Glenn McConnell deserved better.
On Wednesday, the Charleston native resigned as lieutenant governor and quietly exited the Senate chamber, ending a 33-year career in state government.
He took off the ceremonial purple robe as he walked, and stopped just long enough to let a couple of senators shake his hand.
Then he was gone.
McConnell did not want a big scene. As he said in his resignation letter, he preferred that the Senate reserve its ceremony for Sen. Yancey McGill, who succeeded him as lieutenant governor.
His friends could not help but be disappointed.
"He deserved much better than what he got," says Sen. Larry Grooms.
By that, Grooms means that for decades McConnell has proven himself one of the most conscientious and tireless public servants to ever grace the halls of the Statehouse. He's been fair, and he has taken his oath of office seriously - even when it hurt him personally.
A standing ovation wouldn't have hurt.
But instead, he got one last dose of petty politics. Last week, some senators complained that McConnell's pending resignation had put them in a crisis, a leadership upheaval. They actually had the nerve to suggest McConnell was being selfish.
The truth is McConnell's departure has exposed a lot of lawmakers for the self-centered, power-hungry crybabies that they really are.
And if it didn't embarrass them, it should have.
Policy over politics
McConnell never asked for the lieutenant governor's job.
In 2012, he was in his 11th year as President Pro tem. He had led the Senate for more than a decade, and if there were any grumblings about him, it was mostly from Republicans who didn't like the fact that McConnell played by Senate rules and was fair to Democrats.
In fact, Democrats kept him in the job, supporting him almost unanimously. Some Republicans did not like the fact that McConnell showed what they considered an independent streak. He could not be counted on to carry the party's water.
But McConnell realized that he was not working for a political party - he worked only for the state. And he proved it.
When Lt. Gov. Ken Ard was forced to resign due to monumental ethical failings in 2012, McConnell was put in the same position a lot of senators faced last week.
The state constitution mandates that the Pro Tem take the lieutenant governor's job in the event of a vacancy. This rule was written in 1895, before Pro Tem was the most powerful position in the state.
At the time, McConnell's friends urged him to step down as Pro Tem - let someone else take the fall. He could get re-elected as Pro Tem.
But McConnell said he would not play politics with the constitution. So he willingly gave up the only job he had ever wanted.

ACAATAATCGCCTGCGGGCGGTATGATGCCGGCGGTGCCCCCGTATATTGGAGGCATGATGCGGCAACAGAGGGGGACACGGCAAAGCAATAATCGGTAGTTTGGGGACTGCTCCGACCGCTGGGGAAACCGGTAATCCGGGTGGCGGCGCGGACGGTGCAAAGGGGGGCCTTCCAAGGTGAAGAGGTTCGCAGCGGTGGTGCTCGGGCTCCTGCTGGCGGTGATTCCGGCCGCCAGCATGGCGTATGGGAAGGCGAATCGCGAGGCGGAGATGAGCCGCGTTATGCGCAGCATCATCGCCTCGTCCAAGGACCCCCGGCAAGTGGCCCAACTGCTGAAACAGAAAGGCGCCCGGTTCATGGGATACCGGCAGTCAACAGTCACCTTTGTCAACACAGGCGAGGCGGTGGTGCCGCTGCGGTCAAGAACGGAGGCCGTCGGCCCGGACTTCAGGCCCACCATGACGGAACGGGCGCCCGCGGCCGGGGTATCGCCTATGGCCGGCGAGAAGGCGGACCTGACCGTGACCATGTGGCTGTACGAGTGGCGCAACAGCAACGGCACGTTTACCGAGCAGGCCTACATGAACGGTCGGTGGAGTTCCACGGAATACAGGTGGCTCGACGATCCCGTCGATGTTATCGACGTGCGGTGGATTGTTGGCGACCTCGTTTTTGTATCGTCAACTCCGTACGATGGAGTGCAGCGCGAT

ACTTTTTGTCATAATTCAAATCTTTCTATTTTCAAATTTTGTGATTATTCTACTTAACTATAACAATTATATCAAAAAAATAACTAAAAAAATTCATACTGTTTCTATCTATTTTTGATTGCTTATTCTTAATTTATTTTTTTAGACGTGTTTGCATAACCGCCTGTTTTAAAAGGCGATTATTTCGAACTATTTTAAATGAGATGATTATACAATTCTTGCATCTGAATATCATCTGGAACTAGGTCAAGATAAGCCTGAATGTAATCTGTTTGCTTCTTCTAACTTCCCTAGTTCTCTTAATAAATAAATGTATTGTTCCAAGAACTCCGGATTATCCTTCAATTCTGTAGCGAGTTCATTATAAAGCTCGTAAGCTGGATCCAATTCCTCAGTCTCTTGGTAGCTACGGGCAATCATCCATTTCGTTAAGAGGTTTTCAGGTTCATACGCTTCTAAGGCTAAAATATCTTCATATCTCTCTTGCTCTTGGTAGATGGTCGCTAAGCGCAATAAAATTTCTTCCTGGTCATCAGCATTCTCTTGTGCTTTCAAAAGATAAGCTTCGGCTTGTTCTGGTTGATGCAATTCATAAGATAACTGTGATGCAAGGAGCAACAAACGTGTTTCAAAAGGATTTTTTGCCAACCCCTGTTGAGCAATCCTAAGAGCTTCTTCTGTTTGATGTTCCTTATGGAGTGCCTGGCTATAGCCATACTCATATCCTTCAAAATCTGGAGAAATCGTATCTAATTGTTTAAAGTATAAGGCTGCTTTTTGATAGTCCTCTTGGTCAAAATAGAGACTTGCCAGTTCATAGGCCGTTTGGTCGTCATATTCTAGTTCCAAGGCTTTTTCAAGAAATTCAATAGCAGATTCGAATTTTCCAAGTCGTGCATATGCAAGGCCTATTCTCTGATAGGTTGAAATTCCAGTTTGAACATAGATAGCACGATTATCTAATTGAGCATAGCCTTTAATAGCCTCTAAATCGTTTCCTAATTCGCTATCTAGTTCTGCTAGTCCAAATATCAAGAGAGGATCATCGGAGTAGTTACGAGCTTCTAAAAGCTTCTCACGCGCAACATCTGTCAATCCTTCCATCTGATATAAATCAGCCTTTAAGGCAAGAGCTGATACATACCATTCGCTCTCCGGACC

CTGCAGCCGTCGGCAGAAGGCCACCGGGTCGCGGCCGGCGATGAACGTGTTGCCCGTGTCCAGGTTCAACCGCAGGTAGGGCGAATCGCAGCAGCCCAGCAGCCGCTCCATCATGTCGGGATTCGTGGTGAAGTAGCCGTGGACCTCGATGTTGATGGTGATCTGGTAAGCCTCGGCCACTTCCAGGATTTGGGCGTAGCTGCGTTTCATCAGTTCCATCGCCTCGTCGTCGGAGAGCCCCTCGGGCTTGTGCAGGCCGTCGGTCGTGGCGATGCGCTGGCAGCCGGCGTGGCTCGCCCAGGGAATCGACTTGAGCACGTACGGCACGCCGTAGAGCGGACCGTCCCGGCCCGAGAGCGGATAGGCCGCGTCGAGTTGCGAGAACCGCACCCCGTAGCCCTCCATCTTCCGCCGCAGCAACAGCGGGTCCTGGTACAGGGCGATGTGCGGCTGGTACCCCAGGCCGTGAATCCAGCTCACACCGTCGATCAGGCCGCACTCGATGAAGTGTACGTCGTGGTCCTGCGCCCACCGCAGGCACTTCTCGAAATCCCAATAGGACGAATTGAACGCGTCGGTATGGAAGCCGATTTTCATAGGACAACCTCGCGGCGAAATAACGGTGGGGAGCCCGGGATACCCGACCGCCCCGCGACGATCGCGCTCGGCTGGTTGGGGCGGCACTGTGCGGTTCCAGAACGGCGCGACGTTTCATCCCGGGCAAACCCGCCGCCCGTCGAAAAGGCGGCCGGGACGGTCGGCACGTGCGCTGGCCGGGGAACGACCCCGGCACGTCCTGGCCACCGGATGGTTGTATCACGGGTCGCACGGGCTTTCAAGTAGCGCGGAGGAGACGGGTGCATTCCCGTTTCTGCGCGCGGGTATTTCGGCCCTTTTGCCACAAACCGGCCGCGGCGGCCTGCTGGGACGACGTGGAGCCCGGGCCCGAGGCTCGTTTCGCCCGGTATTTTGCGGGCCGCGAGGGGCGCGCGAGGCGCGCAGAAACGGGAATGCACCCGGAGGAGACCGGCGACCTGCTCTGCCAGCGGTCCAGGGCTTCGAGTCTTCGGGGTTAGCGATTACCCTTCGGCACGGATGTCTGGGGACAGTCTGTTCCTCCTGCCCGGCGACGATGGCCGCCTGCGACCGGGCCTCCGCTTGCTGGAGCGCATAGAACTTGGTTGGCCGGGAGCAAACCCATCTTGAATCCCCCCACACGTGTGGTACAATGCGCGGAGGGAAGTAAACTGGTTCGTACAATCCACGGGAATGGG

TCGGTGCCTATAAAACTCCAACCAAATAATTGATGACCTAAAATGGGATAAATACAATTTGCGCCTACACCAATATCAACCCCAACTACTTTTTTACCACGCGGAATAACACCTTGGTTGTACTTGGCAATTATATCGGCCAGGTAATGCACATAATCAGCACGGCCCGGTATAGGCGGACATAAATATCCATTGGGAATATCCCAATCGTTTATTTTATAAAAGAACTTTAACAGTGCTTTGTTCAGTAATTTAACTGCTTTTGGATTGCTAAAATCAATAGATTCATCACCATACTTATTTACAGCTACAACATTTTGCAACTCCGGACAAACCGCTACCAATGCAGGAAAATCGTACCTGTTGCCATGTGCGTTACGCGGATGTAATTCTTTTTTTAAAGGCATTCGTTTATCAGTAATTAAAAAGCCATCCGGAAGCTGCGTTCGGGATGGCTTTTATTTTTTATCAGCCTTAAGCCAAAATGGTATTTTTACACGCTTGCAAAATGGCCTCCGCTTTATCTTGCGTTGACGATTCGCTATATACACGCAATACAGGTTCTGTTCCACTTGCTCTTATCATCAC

If other senators took their duties as seriously, there would not have been a crisis last week.
The last man standing
It's no surprise McConnell decided to move on.
After you have had the most powerful job in the state, the least powerful position holds little challenge.
So McConnell applied and won the job as College of Charleston president. He starts July 1.
For the past month or so, college officials have urged him to come on full time, to get up to speed.
But McConnell felt the tug of loyalty. He did not want to put any senator in the same bind he faced two years ago. If he stayed until the end of session, some senators argued, they could avoid this mess. They wouldn't need a lite gov.
That was not the case.
So for weeks we have seen how few lawmakers are as willing to lay down power as McConnell was. First they begged McConnell to stay.
Then Pro Tem John Courson stepped down to avoid losing his Senate seat. The job sat open for weeks. Finally, McGill agreed to take one for the team.
And then some Republicans had the audacity to complain they didn't want a Democrat a mere heartbeat away from the governor's office - even though none of them were willing to take the position.
Their hypocrisy exposed, some of them turned on McConnell. They said it was all his fault.
No it wasn't. McConnell proved up until his final act that he valued the state over his career.
Now McConnell moves on to the C of C, where he has already faced opposition from some faculty and students who wanted a "true academic" (never mind that they don't care for the "true academic" in the job now).
Well, McConnell may not be an academic in the traditional sense, but he has proven himself time and again to be a man of integrity.
And, as we saw last week, that is a very rare trait.
Reach Brian Hicks at email@example.com.